David LynchCrazy Clown Time (Sunday Best Recordings) For fans, David Lynch’s break from filmmaking has been disconcerting. But it’s a comfort to know the enigmatic and fundamentally unsettling nature of his work is still alive, even if it arrives in the form of his new album, Crazy Clown Time. Though described by the director as “blues-inspired but not blues,” the music faithfully reflects that most American of genres. You can almost see the radiating blue light of Mulholland Drive’s Club Silencio (now a real club in Paris, backed by Lynch). The 14-song record seduces you into a haunted dream world, and if that sounds familiar, it’s because the music shares many elements with Lynch’s past collaborations with Angelo Badalamenti. “Strange and Unproductive Thinking” is essentially a spoken-word manifesto on how dental health effects mental health, while the title track approximates a psychosexual teen nightmare à la pre-elastic Laura Palmer. If you’re truly Lynch-obsessed, you’ll revel in the eccentricities, but if you’re just tuning in for the hype, you might need a lobotomy afterwards. —Hillary Weston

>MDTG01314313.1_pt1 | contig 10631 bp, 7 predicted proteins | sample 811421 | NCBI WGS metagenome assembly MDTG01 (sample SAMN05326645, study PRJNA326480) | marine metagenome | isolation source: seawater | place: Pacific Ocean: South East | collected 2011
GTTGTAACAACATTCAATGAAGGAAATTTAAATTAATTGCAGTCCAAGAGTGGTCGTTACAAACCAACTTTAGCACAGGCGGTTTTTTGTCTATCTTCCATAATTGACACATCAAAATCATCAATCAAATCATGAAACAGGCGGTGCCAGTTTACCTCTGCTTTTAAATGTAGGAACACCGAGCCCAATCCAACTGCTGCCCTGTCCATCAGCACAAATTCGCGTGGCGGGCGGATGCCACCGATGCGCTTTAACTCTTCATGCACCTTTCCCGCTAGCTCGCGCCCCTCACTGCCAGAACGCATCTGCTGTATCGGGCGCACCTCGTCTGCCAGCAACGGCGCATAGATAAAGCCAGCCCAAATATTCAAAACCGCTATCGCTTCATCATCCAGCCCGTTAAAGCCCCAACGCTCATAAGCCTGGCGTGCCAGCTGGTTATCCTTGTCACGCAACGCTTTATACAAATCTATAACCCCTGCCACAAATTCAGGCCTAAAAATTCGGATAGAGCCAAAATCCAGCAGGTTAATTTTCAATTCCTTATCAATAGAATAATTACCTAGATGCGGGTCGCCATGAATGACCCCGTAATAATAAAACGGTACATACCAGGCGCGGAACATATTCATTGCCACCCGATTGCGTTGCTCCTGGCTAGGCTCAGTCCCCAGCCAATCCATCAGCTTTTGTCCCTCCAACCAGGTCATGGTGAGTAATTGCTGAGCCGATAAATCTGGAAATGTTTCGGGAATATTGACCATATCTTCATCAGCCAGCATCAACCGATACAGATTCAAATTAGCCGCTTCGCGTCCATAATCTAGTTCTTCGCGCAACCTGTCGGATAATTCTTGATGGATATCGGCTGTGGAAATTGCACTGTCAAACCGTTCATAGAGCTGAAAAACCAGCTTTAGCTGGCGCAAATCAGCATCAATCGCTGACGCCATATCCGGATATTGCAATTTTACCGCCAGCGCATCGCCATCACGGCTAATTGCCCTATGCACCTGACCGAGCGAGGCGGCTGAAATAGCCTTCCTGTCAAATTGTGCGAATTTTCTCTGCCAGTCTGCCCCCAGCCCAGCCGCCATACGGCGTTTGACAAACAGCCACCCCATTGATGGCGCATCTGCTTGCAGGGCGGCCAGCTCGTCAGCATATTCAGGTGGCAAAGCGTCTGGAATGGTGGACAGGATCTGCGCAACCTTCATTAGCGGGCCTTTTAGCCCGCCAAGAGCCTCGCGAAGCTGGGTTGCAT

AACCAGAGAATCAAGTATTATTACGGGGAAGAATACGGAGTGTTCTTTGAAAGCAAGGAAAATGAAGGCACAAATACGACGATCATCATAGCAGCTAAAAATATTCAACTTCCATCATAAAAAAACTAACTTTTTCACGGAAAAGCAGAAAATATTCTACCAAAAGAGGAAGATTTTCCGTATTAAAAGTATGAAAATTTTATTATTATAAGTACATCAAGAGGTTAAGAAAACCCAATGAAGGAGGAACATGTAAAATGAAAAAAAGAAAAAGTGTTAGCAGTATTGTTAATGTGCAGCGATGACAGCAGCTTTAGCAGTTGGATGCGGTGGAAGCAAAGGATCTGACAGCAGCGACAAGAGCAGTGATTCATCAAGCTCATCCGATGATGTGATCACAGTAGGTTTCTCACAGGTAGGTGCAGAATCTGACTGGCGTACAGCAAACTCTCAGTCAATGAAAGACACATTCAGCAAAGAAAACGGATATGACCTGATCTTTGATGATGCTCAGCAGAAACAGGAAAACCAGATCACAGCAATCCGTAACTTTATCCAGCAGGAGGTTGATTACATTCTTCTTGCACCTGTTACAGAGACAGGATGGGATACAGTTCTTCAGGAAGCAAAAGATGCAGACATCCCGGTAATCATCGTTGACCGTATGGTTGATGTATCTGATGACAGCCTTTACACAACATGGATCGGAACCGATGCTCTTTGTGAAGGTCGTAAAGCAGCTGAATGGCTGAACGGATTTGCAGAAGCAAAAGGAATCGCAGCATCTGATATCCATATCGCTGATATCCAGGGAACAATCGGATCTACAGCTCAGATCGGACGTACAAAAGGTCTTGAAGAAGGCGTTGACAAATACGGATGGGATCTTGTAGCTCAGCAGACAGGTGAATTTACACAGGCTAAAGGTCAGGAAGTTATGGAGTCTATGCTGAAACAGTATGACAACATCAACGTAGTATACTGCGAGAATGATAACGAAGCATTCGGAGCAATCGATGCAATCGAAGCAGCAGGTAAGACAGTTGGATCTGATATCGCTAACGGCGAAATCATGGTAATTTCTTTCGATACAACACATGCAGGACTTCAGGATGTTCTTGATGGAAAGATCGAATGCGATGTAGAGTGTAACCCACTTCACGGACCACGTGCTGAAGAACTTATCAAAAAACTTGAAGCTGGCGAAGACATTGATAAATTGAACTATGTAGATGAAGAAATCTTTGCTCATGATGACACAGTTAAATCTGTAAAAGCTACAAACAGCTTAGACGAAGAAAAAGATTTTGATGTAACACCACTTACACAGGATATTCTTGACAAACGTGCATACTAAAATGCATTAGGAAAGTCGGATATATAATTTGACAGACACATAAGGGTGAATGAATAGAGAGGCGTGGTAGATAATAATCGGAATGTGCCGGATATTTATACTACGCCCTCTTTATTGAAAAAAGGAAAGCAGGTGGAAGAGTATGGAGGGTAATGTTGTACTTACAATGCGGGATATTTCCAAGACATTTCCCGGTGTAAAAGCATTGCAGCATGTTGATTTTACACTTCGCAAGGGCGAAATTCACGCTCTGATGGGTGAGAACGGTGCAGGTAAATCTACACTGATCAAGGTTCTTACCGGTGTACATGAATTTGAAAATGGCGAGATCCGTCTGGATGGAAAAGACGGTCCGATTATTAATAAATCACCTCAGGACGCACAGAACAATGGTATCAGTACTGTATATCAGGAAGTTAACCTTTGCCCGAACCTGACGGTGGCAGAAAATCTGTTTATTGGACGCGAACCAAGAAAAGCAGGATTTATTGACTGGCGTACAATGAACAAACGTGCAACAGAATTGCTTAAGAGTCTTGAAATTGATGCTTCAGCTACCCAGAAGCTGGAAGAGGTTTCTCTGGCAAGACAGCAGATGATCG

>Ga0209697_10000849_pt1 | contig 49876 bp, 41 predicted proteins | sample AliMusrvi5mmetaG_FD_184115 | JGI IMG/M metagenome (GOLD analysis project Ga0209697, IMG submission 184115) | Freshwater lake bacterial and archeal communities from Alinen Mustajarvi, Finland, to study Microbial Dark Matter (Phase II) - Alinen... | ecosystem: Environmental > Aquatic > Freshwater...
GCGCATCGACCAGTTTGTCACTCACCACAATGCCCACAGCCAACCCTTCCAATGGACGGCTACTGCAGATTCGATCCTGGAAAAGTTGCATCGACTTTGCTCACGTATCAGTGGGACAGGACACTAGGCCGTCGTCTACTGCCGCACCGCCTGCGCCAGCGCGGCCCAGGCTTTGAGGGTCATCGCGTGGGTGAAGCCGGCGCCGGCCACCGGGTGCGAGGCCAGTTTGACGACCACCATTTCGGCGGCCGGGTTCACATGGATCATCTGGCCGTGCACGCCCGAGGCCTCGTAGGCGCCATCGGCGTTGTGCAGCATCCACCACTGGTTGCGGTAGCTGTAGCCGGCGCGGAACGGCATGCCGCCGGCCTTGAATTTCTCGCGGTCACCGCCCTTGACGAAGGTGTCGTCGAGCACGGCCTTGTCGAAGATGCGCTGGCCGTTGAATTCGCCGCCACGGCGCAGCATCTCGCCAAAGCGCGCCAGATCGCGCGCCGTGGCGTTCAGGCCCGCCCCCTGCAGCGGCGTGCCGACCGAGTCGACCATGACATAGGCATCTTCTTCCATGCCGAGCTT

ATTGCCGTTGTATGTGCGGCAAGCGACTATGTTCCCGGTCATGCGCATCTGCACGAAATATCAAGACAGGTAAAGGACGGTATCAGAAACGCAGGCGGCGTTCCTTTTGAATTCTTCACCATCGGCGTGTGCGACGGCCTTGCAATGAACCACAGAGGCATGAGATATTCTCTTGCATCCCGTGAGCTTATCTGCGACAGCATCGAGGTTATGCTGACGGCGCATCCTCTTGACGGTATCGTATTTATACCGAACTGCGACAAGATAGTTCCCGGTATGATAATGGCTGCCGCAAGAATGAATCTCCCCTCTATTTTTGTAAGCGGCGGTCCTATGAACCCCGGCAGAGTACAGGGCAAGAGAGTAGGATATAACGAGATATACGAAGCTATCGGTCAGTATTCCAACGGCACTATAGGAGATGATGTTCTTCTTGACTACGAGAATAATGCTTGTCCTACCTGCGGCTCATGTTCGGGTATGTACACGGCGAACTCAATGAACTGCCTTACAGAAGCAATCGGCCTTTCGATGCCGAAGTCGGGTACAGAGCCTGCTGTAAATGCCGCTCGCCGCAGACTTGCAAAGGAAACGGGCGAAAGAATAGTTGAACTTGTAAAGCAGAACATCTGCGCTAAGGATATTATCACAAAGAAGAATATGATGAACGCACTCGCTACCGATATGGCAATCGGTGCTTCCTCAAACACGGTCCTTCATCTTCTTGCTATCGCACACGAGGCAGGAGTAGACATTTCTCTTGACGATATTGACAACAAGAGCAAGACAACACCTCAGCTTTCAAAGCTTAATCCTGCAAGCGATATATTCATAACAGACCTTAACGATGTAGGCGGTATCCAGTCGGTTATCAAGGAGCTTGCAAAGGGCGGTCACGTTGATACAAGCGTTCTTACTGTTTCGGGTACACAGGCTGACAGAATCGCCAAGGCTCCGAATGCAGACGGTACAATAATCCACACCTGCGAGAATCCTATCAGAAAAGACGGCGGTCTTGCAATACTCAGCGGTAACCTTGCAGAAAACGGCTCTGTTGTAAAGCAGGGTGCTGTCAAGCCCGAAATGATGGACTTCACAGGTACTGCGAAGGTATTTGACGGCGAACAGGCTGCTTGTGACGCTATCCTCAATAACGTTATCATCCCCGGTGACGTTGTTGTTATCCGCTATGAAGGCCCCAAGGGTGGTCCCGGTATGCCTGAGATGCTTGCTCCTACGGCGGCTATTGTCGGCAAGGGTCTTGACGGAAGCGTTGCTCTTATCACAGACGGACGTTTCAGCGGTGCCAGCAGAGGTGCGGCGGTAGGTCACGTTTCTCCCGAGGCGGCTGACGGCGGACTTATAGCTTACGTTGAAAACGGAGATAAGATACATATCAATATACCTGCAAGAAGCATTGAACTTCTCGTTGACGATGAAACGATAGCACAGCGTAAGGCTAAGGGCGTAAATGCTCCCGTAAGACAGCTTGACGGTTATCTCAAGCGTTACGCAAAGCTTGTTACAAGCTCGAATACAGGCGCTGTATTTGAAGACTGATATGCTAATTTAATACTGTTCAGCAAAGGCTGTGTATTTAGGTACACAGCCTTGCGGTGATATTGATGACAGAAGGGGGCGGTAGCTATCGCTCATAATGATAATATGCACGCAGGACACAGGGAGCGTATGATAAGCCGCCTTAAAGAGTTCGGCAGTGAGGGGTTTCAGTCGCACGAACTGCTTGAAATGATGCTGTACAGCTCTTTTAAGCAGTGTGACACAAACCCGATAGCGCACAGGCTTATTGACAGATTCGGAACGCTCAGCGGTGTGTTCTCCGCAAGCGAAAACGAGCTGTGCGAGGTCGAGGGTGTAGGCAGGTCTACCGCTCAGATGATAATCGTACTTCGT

WimWim (Modular Records) Aussie quintet WIM arrives in the States via Modular Records, home to a bevy of successful, eccentric musicians, including Architecture in Helsinki, Ladyhawke, the Rapture, and Cut Copy. But the group’s emotive, piano-based melodies and strong vocal harmonies are a strange fit for the label’s aesthetic. Their sound builds methodically and at times a little too conventionally, which can make their self-titled album a bit pedestrian. “John,” the strongest track, breaks away from the pack with its beautiful accordion introduction and innovative use of vocals at the bridge. Despite the lukewarm debut, though, WIM has promise, and with Modular backing them, they’re sure to succeed in this hemisphere.—Dana Drori
KorallrevenAn Album by Korallreven (Acéphale Records) The debut effort from Swedish trance pop artists Daniel Tjäder (also of the Radio Dept.) and Marcus Joons, known collectively as Korallreven, follows closely on the heels of their ambitious August mix, A Dream Within a Dream. “As Young as Yesterday” sets an ambient tone for the 10 tracks, with breathy vocals from Taken by Trees singer Victoria Bergsman (who appears twice on the album) layered over a hypnotic medley of 808s and acoustic guitar. The result is as a crisp as autumn in Stockholm, punctuated by sudden bursts from electronic synths and drums to kick up the groove. —Nadeska Alexis